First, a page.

When you’re ready for a computer chess program, Chess King Gold is a great choice. It lets you play chess against the program at a variety of skill levels (starting at Elo 700 and advancing the whole way up to grandmaster level) in both rated and unrated mode. Chess King also analyzes your games, showing you ways to improve your chess play. Chess King is the ideal training partner, as it contains twenty-five levels of chess exercises (with many exercises at each level), ranging from simple tactics to advanced multi-move combinations. Chess King also helps you learn how to drive home a material advantage through the use of chess quests: more than 100 unlockable challenges arranged in twenty-five levels. Completing chess quests successfully will allow you to “level up” and unlock more difficult challenges.


As for chess courses for use in Peshka, in the range between 600 and 1200 Elo you’ll find three courses to be of special value. Start with the 2,200 exercises in Chess Tactics for Beginners 2.0:


The exercises are divided into groupings of from 6 to 30 problems, with each group designed to be solved in one sitting. You can conveniently learn the tactical basics in small, easy to manage blocks. After becoming proficient with the material in this course, you’ll be ready to move on to Chess Tactics Level One and Chess Tactics Level Two:



Chess Tactics Level One contains 1000 checkmates in one and two moves, conveniently organized in motifs (such as “Few Pieces” and “Many Pieces”). Solving the problems in this course will accelerate your progress to the 1000 Elo level, after which you’ll be ready for Chess Tactics Level Two, which explains more complex tactical motifs using 224 positions complete with annotations. An additional 291 exercises will test what you’ve learned (and Peshka can even hide the notes to the annotated games and randomize the order of the tests, giving you over 500 chess problems to challenge your tactical skills).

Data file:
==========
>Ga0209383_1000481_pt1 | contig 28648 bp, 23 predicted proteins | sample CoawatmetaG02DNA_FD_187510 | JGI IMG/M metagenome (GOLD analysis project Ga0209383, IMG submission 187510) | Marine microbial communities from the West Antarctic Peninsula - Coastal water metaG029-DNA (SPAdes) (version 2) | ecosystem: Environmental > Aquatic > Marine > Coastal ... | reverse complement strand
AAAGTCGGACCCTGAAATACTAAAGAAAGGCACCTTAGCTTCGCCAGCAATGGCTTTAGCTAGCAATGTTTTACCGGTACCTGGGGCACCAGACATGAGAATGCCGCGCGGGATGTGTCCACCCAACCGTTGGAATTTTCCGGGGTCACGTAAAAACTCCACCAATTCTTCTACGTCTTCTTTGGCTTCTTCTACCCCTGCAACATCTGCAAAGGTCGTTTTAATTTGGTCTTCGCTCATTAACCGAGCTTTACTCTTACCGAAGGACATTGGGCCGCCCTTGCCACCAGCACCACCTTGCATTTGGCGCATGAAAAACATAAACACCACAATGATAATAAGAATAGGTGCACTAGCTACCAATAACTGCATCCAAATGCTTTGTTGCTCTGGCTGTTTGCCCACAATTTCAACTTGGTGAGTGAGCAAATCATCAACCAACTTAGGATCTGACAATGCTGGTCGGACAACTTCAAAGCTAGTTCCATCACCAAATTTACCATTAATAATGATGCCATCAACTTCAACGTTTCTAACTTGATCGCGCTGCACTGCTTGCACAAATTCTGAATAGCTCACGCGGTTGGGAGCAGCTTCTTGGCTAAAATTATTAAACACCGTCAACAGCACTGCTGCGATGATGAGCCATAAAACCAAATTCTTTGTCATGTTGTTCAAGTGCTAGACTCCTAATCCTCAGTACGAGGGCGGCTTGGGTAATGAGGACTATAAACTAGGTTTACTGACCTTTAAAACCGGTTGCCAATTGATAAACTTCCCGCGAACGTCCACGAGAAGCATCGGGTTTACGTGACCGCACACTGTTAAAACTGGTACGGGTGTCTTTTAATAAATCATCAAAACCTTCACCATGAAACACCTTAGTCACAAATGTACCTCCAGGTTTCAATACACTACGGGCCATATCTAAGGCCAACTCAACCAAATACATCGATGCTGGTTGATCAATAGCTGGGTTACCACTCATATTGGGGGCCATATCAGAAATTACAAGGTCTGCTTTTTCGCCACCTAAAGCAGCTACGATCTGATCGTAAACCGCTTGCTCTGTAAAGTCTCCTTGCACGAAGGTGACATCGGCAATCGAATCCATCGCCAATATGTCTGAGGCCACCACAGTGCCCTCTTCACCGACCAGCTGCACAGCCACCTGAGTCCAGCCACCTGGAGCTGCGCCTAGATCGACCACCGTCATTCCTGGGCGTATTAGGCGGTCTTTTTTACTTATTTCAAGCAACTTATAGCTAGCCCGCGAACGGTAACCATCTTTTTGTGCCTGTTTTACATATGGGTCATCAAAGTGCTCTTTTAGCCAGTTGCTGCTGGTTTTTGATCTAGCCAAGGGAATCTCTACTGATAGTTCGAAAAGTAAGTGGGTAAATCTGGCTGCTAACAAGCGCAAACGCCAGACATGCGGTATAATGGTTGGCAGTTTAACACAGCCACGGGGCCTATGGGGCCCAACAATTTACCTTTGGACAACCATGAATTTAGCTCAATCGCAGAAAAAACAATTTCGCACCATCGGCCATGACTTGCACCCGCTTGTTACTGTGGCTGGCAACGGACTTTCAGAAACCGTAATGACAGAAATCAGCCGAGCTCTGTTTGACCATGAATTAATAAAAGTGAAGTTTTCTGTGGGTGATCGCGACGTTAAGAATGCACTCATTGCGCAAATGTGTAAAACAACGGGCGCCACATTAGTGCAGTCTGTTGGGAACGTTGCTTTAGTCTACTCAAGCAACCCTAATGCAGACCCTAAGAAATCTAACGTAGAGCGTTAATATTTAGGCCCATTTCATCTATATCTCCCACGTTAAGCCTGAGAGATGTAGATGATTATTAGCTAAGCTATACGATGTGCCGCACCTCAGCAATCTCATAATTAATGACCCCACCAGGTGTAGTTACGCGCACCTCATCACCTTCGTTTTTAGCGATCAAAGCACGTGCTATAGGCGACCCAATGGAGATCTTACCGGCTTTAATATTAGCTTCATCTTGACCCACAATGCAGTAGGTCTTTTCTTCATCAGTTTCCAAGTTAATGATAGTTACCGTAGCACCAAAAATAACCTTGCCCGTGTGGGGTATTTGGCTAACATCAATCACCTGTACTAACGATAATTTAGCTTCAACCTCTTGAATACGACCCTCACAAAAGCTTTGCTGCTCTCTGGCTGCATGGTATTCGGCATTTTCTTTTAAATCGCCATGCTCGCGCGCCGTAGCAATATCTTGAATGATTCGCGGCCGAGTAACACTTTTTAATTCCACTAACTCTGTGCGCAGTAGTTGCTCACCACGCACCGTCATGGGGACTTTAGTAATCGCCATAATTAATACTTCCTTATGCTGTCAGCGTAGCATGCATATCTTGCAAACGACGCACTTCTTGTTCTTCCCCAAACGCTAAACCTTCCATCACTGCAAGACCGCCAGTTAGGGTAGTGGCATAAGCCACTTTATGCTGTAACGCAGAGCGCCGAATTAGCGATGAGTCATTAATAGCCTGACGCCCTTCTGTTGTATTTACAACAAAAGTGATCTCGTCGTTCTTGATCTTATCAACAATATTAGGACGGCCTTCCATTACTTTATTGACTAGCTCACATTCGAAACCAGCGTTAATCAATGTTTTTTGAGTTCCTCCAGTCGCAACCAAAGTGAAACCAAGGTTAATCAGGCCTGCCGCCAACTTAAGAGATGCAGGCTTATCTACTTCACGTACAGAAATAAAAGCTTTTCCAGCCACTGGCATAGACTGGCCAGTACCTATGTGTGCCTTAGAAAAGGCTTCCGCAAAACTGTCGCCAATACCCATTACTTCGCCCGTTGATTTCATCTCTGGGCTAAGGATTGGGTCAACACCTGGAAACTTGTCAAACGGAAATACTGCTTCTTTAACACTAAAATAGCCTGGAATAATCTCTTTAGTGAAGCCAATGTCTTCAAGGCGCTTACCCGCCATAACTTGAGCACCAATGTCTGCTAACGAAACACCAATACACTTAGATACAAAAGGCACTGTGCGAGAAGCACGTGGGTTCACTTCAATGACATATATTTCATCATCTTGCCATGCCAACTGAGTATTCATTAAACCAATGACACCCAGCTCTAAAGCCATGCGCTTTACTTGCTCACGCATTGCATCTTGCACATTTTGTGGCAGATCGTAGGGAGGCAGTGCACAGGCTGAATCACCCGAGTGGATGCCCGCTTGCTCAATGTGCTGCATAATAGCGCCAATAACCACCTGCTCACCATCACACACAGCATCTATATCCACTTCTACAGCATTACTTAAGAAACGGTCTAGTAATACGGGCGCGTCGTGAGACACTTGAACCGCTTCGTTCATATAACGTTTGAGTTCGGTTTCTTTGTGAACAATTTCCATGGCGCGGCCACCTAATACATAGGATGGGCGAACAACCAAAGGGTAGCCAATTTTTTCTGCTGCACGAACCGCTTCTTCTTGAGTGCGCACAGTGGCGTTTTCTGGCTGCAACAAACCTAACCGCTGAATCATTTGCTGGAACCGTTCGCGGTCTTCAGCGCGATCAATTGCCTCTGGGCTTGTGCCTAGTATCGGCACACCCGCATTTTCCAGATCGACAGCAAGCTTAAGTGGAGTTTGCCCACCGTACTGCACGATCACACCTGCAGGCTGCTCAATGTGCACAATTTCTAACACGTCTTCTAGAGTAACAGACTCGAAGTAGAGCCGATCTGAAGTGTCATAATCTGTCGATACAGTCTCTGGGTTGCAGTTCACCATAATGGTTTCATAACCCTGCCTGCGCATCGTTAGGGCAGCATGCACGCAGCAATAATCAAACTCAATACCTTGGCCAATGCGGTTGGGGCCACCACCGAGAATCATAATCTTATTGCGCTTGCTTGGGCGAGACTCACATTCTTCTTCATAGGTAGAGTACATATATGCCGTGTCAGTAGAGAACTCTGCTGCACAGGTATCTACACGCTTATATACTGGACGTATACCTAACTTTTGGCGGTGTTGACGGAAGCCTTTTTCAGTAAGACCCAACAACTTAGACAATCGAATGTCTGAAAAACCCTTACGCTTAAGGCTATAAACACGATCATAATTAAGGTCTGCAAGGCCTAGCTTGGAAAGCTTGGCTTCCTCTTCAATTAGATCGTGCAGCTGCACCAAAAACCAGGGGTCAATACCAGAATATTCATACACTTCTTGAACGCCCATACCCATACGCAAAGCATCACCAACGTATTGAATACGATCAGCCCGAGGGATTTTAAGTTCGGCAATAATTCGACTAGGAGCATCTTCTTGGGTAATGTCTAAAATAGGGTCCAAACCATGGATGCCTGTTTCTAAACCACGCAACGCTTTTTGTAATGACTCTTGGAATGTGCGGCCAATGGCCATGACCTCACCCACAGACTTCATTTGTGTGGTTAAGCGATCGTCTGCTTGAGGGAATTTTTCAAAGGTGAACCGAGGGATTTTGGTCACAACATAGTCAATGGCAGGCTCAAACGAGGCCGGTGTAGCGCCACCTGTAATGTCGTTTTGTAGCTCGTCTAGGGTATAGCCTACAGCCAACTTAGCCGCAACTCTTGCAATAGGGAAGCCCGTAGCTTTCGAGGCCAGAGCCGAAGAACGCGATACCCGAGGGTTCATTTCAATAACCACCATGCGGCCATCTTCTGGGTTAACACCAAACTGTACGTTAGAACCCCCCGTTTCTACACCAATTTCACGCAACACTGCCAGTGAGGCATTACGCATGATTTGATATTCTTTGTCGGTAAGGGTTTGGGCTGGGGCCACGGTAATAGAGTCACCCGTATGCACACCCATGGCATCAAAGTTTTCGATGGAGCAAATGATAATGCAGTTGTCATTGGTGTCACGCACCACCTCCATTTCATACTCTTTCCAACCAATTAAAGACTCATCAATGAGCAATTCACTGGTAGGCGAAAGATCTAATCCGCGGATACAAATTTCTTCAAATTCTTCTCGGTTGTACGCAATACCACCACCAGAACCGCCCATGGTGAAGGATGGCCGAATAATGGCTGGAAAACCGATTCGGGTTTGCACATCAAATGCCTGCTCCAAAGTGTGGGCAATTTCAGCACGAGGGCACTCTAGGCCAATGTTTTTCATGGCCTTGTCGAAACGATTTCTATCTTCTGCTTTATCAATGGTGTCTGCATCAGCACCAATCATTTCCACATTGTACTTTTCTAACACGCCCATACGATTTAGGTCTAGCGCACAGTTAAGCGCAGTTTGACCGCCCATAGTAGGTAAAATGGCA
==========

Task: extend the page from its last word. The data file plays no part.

You can increase your checkmate skills with Elementary Checkmates II:


This course contains a staggering 77,000 checkmate positions, all of which come from practical play. Although the problems are all checkmates in one move, all of the positions involve many pieces on the board and are intended to develop your “board vision”: the ability to rapidly assess the situation on the chess board.

Another excellent course for use in Peshka is Elementary Chess Combinations:


The 5,000 positions in this course teach elementary tactical themes, such as back rank mates, discovered and double checks, destroying the opposing King’s defense, and pins. Mastering the lessons contained in this course will turn you into a respected chess tactician.

Don’t neglect the defense! Simple Defense will start off your defensive studies on the right foot with 3,000 exercises which will show you how to withdraw or defend your threatened pieces, as well as attacking the opponent’s pieces with a stronger threat:


After you’ve completed the Simple Defense course, you’ll be ready to tackle the 400 positions on Advanced Defense. These are more complex examples taken from actual play and are guaranteed to challenge and instruct you.


After you complete the two Elementary Checkmate courses, you’ll be ready for Attack on the King I:


There are an amazing 33,000 positions in this course, all of which are checkmates in two moves taken from actual games. These exercises will sharpen your eye and increase your confidence in your ability to spot and deliver checkmate.

Finally, Complete Chess Course is an outstanding overview of the skills every beginner and club player needs to master to become a strong chess player:


More than 1,200 examples of proper opening, middlegame, and endgame play are presented clearly and systematically in 55 lessons. Complete Chess Course is a great aid to self-instruction, and is a valuable tool for chess teachers and coaches looking for a structured approach to their own presentations.

Once you’ve reached the 1200 Elo level, it’s time to start thinking about playing regularly at a chess club or online. We’ll look at the next set of skills you’ll wish to master in the next section.